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Salute to Baffi! for taking up a challenge

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By The Telegraph Online
  • Published 9.10.12

The heroine: a girl with autism who is sent off to a care home

The hero: the autistic girl’s childhood friend who has hearing and speech impairment

The film: Barfi!

The Ranbir Kapoor-Priyanka Chopra starrer has been the talk of town across the country — some loved the heartwarming tale, some cried “copycat” and pointed out glaring similarities with classics, but few have ignored it.

Professionals, parents and people with experience of autism, too, are divided on the portrayal of Jhilmil but they are one in the belief that the film has the right message — no one can take life out of a person with disability.

Krishna Roy

Principal, Alokdhara Montessori school for ALL

In my daily encounters with Autism Spectrum Disorder (ASD), I have come across a mother who fled, leaving behind an autistic child, a father who beat up his daughter and parents living separately with the mother left to fend for herself and the child, both financially and emotionally.

Autism in a child is a common cause for divorce. With few in-laws prepared to accept an autistic grandchild, mothers often want to commit suicide as they cannot bear the agony of their children. And where parents accept the autistic child, other siblings are often under the impression that they are not cared for.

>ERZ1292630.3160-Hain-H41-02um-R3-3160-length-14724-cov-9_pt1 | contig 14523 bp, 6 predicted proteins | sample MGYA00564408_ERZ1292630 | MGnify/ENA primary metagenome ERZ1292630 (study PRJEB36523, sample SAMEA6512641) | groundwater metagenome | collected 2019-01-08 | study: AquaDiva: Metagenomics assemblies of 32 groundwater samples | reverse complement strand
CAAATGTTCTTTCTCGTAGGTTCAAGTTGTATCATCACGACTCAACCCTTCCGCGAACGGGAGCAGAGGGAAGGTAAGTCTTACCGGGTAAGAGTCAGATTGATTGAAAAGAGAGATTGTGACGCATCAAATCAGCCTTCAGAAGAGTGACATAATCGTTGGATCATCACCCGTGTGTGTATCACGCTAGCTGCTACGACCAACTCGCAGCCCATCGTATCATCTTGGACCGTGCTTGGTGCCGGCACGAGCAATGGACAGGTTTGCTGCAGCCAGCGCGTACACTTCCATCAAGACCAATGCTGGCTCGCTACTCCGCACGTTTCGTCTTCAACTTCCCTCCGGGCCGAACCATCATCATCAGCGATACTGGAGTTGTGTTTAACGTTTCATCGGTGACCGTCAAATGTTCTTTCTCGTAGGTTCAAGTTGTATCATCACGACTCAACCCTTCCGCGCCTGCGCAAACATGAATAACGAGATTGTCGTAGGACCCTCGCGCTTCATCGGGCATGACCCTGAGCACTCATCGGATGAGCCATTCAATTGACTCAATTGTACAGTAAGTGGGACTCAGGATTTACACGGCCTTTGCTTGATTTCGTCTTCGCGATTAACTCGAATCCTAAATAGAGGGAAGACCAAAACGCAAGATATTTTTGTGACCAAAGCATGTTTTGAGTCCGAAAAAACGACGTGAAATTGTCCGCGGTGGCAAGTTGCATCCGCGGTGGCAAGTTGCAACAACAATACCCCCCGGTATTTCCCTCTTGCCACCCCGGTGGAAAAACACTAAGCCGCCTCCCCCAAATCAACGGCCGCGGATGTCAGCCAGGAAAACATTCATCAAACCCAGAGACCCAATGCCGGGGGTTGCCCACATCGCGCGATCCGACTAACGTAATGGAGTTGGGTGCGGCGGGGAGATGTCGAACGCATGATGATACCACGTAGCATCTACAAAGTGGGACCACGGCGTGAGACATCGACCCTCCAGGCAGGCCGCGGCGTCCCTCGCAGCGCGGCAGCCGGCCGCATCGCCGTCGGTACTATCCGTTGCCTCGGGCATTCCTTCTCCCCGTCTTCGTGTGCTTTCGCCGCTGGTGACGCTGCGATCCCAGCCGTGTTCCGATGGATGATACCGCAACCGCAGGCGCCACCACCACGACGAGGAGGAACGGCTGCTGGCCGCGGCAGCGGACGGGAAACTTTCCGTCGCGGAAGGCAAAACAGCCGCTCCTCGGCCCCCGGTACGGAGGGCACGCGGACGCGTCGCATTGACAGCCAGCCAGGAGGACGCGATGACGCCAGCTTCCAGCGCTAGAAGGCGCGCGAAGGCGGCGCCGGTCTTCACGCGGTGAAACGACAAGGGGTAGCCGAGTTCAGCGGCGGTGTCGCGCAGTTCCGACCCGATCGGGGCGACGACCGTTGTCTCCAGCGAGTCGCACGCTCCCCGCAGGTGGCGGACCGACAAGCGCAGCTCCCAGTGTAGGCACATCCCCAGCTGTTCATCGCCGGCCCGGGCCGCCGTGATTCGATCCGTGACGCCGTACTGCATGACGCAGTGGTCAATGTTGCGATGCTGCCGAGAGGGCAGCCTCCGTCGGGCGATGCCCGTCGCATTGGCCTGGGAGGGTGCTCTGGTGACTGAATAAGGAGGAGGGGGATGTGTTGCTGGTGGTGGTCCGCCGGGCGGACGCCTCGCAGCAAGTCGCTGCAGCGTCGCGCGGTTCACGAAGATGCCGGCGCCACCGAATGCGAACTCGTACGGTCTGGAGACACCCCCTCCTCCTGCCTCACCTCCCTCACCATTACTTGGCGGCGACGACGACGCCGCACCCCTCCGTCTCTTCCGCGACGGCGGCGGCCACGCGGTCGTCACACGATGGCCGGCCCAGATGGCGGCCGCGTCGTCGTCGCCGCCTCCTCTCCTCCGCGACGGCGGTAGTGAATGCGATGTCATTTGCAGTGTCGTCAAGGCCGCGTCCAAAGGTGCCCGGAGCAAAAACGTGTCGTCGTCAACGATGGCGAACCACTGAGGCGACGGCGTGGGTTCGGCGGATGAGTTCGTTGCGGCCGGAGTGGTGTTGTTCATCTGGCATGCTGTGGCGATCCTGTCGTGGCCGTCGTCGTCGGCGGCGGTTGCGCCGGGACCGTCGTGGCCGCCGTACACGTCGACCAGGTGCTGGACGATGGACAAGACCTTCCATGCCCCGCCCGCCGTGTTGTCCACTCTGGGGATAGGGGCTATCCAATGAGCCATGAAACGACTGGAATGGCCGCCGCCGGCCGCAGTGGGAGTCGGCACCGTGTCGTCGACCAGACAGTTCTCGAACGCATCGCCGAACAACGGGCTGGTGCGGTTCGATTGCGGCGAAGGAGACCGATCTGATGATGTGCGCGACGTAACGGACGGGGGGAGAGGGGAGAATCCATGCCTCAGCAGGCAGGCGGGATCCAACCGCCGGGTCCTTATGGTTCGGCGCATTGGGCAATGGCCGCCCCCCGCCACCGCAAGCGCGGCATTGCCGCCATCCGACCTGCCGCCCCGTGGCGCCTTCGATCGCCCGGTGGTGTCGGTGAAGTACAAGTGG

Persons with autism are segregated, stigmatised as mad, dud, good for nothing and a pain. Parents pray that autistic children disappear from their lives and schools say “Sorry, ours is an inclusive school but we have no infrastructure for autistic persons”.

All this is because of lack of awareness about the condition. We fear autism, rather than try to understand persons with the disorder.

I salute Priyanka Chopra for her portrayal of Jhilmil and the positive approach towards the disability. And thank you Ranbir Kapoor for your super acting and support to Jhilmil.

Barfi! has proved that persons with autism are not untouchable and that impossible can be made possible, just the way Barfii (or Baffii as Jhilmil calls him) taught her to write. All that is needed is opportunity and sensitivity.